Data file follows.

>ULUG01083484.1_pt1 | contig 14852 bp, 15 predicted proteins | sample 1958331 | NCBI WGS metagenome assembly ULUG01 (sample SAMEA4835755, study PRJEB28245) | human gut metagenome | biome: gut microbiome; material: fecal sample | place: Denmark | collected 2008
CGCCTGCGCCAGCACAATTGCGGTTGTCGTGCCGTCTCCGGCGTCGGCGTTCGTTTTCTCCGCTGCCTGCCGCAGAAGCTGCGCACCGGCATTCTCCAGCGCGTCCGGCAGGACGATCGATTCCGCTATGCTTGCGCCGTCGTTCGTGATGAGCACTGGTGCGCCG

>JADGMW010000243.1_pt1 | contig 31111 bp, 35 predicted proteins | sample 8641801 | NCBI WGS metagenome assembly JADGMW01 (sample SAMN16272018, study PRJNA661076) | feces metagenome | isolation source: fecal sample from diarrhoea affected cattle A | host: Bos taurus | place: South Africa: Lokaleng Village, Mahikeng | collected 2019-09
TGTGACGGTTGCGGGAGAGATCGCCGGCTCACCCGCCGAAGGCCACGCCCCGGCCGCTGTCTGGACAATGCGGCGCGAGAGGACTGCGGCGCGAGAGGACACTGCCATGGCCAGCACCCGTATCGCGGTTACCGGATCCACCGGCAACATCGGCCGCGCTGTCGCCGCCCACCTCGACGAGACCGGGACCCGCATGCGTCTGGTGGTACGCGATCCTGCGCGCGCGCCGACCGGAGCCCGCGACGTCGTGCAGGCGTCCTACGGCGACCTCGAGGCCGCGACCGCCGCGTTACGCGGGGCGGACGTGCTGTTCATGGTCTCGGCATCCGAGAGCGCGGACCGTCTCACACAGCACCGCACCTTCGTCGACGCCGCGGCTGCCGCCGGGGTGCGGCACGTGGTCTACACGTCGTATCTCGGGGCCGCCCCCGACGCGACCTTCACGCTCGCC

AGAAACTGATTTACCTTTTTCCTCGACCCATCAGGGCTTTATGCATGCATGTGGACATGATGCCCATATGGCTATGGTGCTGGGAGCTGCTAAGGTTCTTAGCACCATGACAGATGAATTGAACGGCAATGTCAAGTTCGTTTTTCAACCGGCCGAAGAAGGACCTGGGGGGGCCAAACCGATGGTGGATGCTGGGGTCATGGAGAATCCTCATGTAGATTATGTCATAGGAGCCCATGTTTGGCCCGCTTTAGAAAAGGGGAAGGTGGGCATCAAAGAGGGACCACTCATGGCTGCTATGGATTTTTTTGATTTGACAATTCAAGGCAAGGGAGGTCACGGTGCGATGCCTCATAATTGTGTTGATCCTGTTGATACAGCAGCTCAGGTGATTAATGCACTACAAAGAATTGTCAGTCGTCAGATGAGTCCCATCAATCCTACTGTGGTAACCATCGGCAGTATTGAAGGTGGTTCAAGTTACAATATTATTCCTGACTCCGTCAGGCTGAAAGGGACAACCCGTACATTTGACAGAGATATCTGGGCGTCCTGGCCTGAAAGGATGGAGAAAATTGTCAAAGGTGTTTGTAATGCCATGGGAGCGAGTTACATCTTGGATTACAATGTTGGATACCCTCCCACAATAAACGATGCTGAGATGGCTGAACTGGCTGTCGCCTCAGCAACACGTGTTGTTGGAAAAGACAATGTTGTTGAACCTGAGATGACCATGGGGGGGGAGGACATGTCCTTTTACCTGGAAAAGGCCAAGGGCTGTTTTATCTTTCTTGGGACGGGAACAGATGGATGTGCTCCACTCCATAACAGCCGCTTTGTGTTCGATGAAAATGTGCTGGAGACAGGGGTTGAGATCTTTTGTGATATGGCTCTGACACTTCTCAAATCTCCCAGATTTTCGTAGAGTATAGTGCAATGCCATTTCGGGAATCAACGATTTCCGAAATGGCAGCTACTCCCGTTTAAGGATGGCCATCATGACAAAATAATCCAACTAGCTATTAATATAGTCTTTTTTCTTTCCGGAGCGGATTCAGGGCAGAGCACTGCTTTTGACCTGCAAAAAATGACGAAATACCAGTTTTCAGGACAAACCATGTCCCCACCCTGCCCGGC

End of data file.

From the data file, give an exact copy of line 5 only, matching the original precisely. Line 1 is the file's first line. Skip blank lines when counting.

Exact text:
AGAAACTGATTTACCTTTTTCCTCGACCCATCAGGGCTTTATGCATGCATGTGGACATGATGCCCATATGGCTATGGTGCTGGGAGCTGCTAAGGTTCTTAGCACCATGACAGATGAATTGAACGGCAATGTCAAGTTCGTTTTTCAACCGGCCGAAGAAGGACCTGGGGGGGCCAAACCGATGGTGGATGCTGGGGTCATGGAGAATCCTCATGTAGATTATGTCATAGGAGCCCATGTTTGGCCCGCTTTAGAAAAGGGGAAGGTGGGCATCAAAGAGGGACCACTCATGGCTGCTATGGATTTTTTTGATTTGACAATTCAAGGCAAGGGAGGTCACGGTGCGATGCCTCATAATTGTGTTGATCCTGTTGATACAGCAGCTCAGGTGATTAATGCACTACAAAGAATTGTCAGTCGTCAGATGAGTCCCATCAATCCTACTGTGGTAACCATCGGCAGTATTGAAGGTGGTTCAAGTTACAATATTATTCCTGACTCCGTCAGGCTGAAAGGGACAACCCGTACATTTGACAGAGATATCTGGGCGTCCTGGCCTGAAAGGATGGAGAAAATTGTCAAAGGTGTTTGTAATGCCATGGGAGCGAGTTACATCTTGGATTACAATGTTGGATACCCTCCCACAATAAACGATGCTGAGATGGCTGAACTGGCTGTCGCCTCAGCAACACGTGTTGTTGGAAAAGACAATGTTGTTGAACCTGAGATGACCATGGGGGGGGAGGACATGTCCTTTTACCTGGAAAAGGCCAAGGGCTGTTTTATCTTTCTTGGGACGGGAACAGATGGATGTGCTCCACTCCATAACAGCCGCTTTGTGTTCGATGAAAATGTGCTGGAGACAGGGGTTGAGATCTTTTGTGATATGGCTCTGACACTTCTCAAATCTCCCAGATTTTCGTAGAGTATAGTGCAATGCCATTTCGGGAATCAACGATTTCCGAAATGGCAGCTACTCCCGTTTAAGGATGGCCATCATGACAAAATAATCCAACTAGCTATTAATATAGTCTTTTTTCTTTCCGGAGCGGATTCAGGGCAGAGCACTGCTTTTGACCTGCAAAAAATGACGAAATACCAGTTTTCAGGACAAACCATGTCCCCACCCTGCCCGGC